2023 twenty-four merry days of Perl Feed

Santa tackles Bitcoin, part two

Bitcoin::Crypto - 2023-12-03

It was a new day in Lapland! Well, sort of... it was still dark outside due to polar night, but our elf friend McJingles was well-rested and full of energy! Yesterday he learned all about how to make a transaction using Bitcoin::Crypto, but he forgot to prepare the private keys to be gifted by Santa. Elves may be very hard-working, but they are also forgetful!

He quickly came up with a plan: the private keys will probably be printed on lovely decorated Christmas gift cards. All he had to do is provide printable representations of the private keys and the other elves can do all the printing. McJingles decided it will for now be enough to print all the keys as those Wallet Import Format (WIF) things he had used before to get access to the initial 50 BTC. The standard output of the script can be redirected to a file with no additional effort.


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use v5.36;
use Bitcoin::Crypto qw(btc_extprv);

# Ask for mnemonic and password. Keeping them in a file makes them much easier
# target for malware and hackers!
say 'Please provide the mnemonic and password, each in separate lines:';
my $mnemonic = readline STDIN;
my $password = readline STDIN;

# Remove the newline from readline
chomp $mnemonic;
chomp $password;

# recover a key from input
my $master_key = btc_extprv->from_mnemonic($mnemonic, $password);

# how many presents?
my $number_of_kids = 346;

# print all the keys in WIF format
foreach my $index (0 .. $number_of_kids - 1) {

# same derivation scheme as before
my $key = $master_key->derive_key_bip44(
    purpose => 84,
    account => 0,
    index => $index,
  )->get_basic_key;

# print it to standard output
say $key->to_wif;
}

 

This script was much more straightforward than the previous one! It was time to see if the key recovery worked:

        Please provide the mnemonic and password, each in separate lines:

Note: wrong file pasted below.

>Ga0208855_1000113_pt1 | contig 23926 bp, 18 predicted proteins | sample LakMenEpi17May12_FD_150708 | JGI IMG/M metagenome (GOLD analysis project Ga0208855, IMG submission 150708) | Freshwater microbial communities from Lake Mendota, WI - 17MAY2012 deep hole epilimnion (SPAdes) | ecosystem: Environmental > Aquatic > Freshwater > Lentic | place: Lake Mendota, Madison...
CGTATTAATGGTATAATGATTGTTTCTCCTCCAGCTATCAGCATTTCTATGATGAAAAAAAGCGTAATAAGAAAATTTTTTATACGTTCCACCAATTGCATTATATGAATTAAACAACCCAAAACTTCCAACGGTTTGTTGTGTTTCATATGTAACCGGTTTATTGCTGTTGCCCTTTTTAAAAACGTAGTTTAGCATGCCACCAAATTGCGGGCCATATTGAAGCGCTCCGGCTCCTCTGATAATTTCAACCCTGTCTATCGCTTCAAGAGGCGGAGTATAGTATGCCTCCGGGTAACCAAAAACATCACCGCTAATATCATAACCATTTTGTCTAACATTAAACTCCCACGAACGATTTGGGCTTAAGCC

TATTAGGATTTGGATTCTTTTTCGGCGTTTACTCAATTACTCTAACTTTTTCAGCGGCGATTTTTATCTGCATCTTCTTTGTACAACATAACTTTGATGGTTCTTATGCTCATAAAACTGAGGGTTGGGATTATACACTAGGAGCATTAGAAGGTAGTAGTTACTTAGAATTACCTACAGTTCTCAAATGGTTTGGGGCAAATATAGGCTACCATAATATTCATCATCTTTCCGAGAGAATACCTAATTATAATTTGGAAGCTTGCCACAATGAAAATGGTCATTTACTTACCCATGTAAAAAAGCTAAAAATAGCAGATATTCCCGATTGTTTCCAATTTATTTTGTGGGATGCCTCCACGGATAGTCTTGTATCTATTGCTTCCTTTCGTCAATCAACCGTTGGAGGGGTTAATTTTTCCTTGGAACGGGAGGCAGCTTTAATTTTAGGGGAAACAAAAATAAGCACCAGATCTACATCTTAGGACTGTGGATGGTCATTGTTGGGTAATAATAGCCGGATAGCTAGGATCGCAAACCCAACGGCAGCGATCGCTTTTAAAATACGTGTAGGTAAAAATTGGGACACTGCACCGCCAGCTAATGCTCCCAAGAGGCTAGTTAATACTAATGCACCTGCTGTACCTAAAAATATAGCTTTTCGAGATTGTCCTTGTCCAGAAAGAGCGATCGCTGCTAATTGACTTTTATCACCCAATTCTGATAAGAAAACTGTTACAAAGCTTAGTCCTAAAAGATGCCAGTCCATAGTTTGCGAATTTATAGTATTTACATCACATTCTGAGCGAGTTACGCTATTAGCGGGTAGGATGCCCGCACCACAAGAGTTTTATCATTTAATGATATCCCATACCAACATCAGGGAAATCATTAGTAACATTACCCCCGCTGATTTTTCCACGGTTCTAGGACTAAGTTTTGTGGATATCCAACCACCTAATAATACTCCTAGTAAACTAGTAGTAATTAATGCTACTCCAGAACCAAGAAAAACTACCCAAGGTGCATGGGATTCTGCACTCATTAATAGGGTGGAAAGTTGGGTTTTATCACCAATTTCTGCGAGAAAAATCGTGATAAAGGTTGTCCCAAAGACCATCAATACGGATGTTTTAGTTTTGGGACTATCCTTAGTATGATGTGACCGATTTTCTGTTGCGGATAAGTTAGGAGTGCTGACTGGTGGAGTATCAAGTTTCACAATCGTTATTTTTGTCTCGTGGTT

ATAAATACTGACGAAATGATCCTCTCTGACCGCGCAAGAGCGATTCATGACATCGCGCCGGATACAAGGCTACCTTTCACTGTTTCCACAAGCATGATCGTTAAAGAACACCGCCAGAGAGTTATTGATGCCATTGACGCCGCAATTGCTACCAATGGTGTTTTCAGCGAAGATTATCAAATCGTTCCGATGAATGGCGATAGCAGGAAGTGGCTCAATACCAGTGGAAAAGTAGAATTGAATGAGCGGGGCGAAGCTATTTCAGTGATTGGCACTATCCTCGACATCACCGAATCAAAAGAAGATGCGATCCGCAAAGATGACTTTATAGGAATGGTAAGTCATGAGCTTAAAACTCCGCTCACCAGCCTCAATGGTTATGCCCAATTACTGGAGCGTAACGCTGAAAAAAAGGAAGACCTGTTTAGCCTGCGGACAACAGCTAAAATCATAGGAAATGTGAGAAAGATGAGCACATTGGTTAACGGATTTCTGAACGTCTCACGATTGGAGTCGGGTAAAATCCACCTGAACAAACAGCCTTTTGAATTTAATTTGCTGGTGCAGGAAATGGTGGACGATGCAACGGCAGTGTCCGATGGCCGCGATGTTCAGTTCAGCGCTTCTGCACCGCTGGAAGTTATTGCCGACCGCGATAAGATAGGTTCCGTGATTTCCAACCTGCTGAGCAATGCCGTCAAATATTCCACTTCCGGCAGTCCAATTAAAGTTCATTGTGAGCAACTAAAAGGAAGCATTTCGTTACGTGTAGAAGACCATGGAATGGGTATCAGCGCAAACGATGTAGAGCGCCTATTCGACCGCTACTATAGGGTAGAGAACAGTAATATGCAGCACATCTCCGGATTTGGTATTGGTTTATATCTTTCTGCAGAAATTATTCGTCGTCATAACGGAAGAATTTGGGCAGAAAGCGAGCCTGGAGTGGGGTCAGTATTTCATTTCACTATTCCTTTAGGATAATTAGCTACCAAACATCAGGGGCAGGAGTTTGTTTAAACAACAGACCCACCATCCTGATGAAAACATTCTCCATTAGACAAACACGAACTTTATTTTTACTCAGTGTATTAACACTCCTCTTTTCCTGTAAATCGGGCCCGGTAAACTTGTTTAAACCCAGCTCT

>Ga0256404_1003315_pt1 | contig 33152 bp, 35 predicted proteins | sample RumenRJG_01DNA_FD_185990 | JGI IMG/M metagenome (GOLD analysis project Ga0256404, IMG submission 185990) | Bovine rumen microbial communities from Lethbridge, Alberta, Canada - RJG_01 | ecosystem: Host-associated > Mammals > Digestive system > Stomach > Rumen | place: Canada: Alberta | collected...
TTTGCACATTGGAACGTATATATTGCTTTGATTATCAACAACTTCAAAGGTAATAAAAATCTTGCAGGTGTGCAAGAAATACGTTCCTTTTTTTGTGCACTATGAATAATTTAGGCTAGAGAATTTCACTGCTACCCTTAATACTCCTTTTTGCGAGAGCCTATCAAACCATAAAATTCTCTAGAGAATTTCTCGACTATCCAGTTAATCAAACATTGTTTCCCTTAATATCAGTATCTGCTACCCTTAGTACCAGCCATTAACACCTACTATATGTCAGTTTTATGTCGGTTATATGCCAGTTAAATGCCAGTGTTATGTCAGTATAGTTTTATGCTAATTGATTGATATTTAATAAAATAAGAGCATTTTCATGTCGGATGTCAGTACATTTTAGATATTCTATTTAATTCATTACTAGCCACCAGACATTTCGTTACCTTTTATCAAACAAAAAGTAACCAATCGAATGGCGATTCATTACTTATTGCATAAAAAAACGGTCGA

brown bulk hire culture capital hill trim turkey  gossip artefact door media argue basic execute slam minute try number daughter music gauge vocal wink
        Christmas
        L1pn6bRKUY1dMXg6XvURHNCrm9CDByFehQPHmnfTKQXCxRktUAqN
        L3dhFVe8BgjgGGbu2Rm72fcgyB3SgVZ2ee8fsoezSA47QxhDAng5
        L2TZEBZJ2yTb2JxcxbUippr3DBAkZopLFrXSGGZRRzfH78RFcTnj
        (...)

It worked indeed, but it was not yet clear whether the private keys were the correct ones. McJingles crafted a one-liner to test the first key he got:

        $ perl -MBitcoin::Crypto=btc_prv -e \
        'print btc_prv->from_wif("L1pn6bRKUY1dMXg6XvURHNCrm9CDByFehQPHmnfTKQXCxRktUAqN")->get_public_key->get_address'
        bc1qls9ffahaa5kezk0zvq2hh58nn6yfv8uehdq7dp

Something was wrong. That's not the address which was generated before! How is that possible? After thorough investigation McJingles found out he typed two spaces while providing the mnemonic for the program. A quick scan through Bitcoin::Crypto::Key::ExtPrivate's documentation has revealed that from_mnemonic method usage without the language argument is not only whitespace-sensitive but also doesn't check if the words exist in the dictionary. It is pretty unsafe to use it like that unless you nail it exactly right! He modified the script to add 'en' language as the last argument to from_mnemonic...


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my $master_key = btc_extprv->from_mnemonic($mnemonic, $password, 'en');
 

... and then tried again, making the same mistake:

        Please provide the mnemonic and password, each in separate lines:
        brown bulk hire culture capital hill trim turkey  gossip artefact door media argue basic execute slam minute try number daughter music gauge vocal wink
        Christmas
        L4DrMfpZRp5P6szTGqWQHnYDBJaAwTRN8NHRkTM3Kc79U14wi5Li
        L3rpcJdvNynUCWWaQEEAXkS7FPpCrz1HnCiHT4VYcmm4oWct5Fd8
        KwzsywmntPwwnEMTbd9jw7wPjeM4PKx52KeSLU9cZ4o1Qx7AFyTD
        (...)

The output was different, but was it the right key this time?

        $ perl -MBitcoin::Crypto=btc_prv -e \
        'print btc_prv->from_wif("L4DrMfpZRp5P6szTGqWQHnYDBJaAwTRN8NHRkTM3Kc79U14wi5Li")->get_public_key->get_address'
        bc1qum6sd22rmsewwd75lzlynuve8wz0ah2uw2gltu

Yes, that's correct! This was the first address printed in the transaction dump yesterday. If he was able to obtain the same address then surely he will be able to move the coins. And so will the children! When they wake up in the morning and find the gift cards, they will have an option of keeping it or sweeping it. Sweeping is a function commonly found in mobile Bitcoin wallets and when used the coins will be transferred away to a different wallet. To spare the kids all the retyping of WIFs it's best to also provide a QR code, but that's a problem for another day (or another elf). If they don't sweep it the coins will still be spendable by Santa and his helpers, but it's safe to assume they would never steal a Christmas present back!

He ran the script again with output redirected to a file and e-mailed it to Santa. "Here Father Christmas, I made it!" - he typed in excitement. He added all the other elves as CC to the e-mail so they could start printing the gift cards. It was a job well done indeed.

Now the last question remains: will he remember to publish the transaction before the Silent Night? We are about to find out very, very soon.

Gravatar Image This article contributed by: Bartosz Jarzyna <contact@bbrtj.eu>